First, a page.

The Centenary of Armistice Day: 1918 to 2018

that occurred a century ago that has a very special res- onance, because the huge sacrifices of Canadian sol- diers one hundred years ago still has a profound impact on our society and on the world. Each year, as the styl-


ized poppies start appear- ing on the lapels of com- munity members, we are visibly

Trudy Schroeder Random Notes

reminded of the

First World War. In many years the reminder seems to link together all of the different wars in which Canadian

soldiers have

participated, and it seems to be an opportunity to

honour all those who fought, suffered, and died. But this year, the focus seems more specifically linked to remembering the Great War when so very many young Canadians sacrificed their lives on European battle grounds.

Our society was deeply transformed by the experi-

ences and the losses. Communities and the nation lost so many people of great promise, and a deep sadness entered so many families. For me the first item that struck me as remarkable was the commemorative coins introduced by the Canadian Mint this year. More than 650,000 Canadian men and women

served in uniform in the First World War. When you consider those numbers and the impact this had on our nations, the scale of the engagement is no less monu- mental today than it was more than 100 years ago. Of course, no veterans from that war remain with us, but the legacy of their contribution was great. This is a good time and year to read books, attend special ser- vices, look at the stained glass windows in many of our churches and perhaps take in a special commemorative service or concert. The Winnipeg Symphony Orchestra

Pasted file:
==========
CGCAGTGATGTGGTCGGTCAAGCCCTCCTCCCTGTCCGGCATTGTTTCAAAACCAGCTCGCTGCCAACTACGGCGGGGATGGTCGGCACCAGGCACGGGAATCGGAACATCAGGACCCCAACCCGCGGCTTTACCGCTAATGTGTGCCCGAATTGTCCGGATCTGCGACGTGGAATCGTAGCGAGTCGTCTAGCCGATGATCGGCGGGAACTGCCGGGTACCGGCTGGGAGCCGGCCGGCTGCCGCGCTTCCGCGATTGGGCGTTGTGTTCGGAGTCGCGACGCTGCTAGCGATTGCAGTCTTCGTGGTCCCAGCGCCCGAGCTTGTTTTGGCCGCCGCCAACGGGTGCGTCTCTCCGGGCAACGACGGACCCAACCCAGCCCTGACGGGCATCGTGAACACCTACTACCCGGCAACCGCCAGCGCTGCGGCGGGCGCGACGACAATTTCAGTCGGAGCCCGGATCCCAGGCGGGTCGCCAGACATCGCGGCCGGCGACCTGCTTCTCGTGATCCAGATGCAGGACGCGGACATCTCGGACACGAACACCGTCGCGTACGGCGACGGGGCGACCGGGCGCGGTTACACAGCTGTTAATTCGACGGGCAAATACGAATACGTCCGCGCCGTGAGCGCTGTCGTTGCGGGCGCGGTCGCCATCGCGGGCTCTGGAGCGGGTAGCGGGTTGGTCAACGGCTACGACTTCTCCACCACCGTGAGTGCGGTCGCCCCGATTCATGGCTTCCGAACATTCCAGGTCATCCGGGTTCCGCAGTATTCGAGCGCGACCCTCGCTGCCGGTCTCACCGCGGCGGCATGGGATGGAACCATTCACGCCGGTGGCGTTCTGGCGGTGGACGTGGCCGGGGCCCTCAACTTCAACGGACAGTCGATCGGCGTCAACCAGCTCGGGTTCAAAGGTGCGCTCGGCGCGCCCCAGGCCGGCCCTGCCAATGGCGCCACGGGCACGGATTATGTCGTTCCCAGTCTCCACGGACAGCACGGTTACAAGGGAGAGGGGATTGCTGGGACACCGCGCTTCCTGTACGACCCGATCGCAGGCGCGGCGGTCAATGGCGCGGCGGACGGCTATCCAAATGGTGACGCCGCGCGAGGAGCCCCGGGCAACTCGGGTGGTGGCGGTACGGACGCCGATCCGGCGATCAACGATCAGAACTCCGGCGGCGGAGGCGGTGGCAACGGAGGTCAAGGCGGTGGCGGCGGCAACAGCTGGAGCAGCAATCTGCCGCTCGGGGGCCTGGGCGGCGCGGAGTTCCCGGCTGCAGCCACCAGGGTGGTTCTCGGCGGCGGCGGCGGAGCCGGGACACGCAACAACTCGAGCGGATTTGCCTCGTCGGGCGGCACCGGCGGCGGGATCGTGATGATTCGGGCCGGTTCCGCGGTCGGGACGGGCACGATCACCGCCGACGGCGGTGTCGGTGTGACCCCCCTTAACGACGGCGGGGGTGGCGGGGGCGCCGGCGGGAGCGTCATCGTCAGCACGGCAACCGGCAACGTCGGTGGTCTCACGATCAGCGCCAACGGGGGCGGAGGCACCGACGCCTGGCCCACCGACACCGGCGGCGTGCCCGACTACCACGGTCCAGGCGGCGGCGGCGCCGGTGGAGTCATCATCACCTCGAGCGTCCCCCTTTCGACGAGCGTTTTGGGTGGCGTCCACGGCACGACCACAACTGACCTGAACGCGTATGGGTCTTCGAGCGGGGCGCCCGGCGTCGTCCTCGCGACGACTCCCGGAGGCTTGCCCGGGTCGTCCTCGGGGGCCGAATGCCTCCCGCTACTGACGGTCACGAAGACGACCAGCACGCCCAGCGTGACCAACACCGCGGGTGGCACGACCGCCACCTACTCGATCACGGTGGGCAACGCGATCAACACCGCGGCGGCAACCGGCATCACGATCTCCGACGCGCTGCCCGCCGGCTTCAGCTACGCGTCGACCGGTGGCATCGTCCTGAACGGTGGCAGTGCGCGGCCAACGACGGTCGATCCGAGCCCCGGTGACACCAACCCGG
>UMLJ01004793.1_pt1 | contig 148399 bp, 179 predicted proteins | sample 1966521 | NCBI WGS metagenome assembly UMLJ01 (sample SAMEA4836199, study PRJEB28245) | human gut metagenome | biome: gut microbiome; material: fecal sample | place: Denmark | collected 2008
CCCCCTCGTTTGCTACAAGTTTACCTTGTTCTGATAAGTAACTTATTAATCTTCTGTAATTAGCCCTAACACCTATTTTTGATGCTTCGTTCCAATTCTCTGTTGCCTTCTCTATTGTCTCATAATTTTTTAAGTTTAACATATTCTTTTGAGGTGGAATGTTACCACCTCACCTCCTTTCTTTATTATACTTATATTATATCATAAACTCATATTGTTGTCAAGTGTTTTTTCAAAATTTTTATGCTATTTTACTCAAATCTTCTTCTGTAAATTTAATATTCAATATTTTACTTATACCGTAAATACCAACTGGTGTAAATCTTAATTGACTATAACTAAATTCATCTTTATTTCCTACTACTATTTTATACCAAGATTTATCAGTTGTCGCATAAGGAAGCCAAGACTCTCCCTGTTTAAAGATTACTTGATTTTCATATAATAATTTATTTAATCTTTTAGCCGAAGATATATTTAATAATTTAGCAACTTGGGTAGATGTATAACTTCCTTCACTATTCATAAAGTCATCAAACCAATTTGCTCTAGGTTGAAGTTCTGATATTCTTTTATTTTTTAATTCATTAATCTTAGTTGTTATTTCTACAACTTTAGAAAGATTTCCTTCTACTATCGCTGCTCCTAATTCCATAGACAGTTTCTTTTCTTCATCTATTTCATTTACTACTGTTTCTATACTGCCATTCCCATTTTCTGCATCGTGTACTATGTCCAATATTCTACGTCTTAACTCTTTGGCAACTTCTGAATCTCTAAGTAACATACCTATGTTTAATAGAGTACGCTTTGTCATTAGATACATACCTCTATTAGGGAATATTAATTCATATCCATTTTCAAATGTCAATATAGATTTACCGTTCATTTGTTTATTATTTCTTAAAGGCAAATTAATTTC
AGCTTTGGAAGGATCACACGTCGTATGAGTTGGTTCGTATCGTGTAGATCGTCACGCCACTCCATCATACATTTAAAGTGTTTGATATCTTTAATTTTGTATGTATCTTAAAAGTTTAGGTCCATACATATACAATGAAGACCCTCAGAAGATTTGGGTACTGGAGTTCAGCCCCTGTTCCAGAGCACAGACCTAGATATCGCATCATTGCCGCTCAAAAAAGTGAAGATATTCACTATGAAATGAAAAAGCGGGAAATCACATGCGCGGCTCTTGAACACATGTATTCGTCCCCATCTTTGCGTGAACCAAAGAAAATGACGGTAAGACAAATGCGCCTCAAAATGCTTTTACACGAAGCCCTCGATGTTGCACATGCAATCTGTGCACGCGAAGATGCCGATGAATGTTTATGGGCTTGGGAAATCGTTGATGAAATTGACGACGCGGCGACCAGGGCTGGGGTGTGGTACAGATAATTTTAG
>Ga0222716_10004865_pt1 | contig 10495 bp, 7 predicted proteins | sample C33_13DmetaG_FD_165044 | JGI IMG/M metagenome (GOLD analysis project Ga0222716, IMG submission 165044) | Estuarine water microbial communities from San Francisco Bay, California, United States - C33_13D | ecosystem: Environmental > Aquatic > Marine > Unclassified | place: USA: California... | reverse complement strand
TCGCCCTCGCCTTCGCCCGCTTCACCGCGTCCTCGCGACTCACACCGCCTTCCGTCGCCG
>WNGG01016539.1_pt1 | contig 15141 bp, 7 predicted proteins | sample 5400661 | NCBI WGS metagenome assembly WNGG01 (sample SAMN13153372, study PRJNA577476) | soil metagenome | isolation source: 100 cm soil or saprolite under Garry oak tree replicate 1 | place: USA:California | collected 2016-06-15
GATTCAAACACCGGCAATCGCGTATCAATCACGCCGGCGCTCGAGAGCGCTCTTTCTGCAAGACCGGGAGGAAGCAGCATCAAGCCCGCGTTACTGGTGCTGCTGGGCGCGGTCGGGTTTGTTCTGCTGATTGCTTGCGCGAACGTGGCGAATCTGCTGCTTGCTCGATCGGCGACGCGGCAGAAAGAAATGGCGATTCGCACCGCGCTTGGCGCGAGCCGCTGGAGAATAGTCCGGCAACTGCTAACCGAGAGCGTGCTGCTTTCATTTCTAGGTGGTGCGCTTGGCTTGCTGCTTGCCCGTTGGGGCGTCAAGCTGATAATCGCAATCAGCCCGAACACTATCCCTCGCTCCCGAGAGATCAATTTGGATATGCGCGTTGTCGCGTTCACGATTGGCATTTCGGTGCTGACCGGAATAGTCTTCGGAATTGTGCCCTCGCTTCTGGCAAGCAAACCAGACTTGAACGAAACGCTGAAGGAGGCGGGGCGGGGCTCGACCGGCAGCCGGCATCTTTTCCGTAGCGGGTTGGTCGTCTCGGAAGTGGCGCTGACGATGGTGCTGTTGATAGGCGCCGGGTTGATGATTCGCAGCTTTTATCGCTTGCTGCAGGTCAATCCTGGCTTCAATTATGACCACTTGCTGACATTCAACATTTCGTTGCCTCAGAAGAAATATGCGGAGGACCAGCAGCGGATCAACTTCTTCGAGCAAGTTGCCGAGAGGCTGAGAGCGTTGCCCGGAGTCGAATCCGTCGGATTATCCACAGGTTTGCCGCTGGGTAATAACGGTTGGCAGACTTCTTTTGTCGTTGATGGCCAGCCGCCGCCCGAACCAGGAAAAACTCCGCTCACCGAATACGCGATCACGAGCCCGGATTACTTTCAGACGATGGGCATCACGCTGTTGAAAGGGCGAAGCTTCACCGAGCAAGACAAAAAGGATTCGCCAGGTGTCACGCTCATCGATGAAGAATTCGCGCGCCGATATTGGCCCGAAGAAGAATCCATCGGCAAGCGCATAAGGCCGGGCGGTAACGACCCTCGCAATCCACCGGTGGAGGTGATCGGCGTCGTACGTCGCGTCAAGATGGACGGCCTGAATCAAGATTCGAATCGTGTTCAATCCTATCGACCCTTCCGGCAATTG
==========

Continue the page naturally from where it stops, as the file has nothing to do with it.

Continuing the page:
offers spe-

cial commemorative concerts on November 10 and 11, 2018 at 7:30 at the Concert Hall. The program includes pieces with strong ties to this period. Re- nowned British violinist Tasmin Little performs Benja-

British violinist Tasmin Little. Photo by Benjamin Ealovega.

min Britten’s sublime Violin Concerto. The orchestra will perform Ravel’s Tombeau de Couperin which is dedicated to six of the composer’s friends who died in World War One, and the concert ends with Shostakov- ich’s Ninth Symphony. There will be current members of Winnipeg based military troops in attendance at the concert, and it will be a good opportunity to listen, think, and be moved by the importance and ongoing significance of the war that ended on the eleventh hour of the eleventh day of the eleventh month of 1918. Lest we forget.

Figaro! Figaro! Figaro! Manitoba Opera’s 2018/19 season has great options for first-time opera goers

feature some of the most recognizable music ever writ- ten.

T Mozart’s Don Giovanni, considered to be one of the

greatest operas ever written, will open the season No- vember 24, 27, 30, 2018. A timeless classic of tragedy and dark comedy, Don Giovanni tells the legendary story of Don Juan, the dangerous and irresistible cad whose incessant pursuit of women at any cost earns him a dramatic punishment as the supernatural de- mands his repentance. The opera that Bugs Bunny made famous, Rossini’s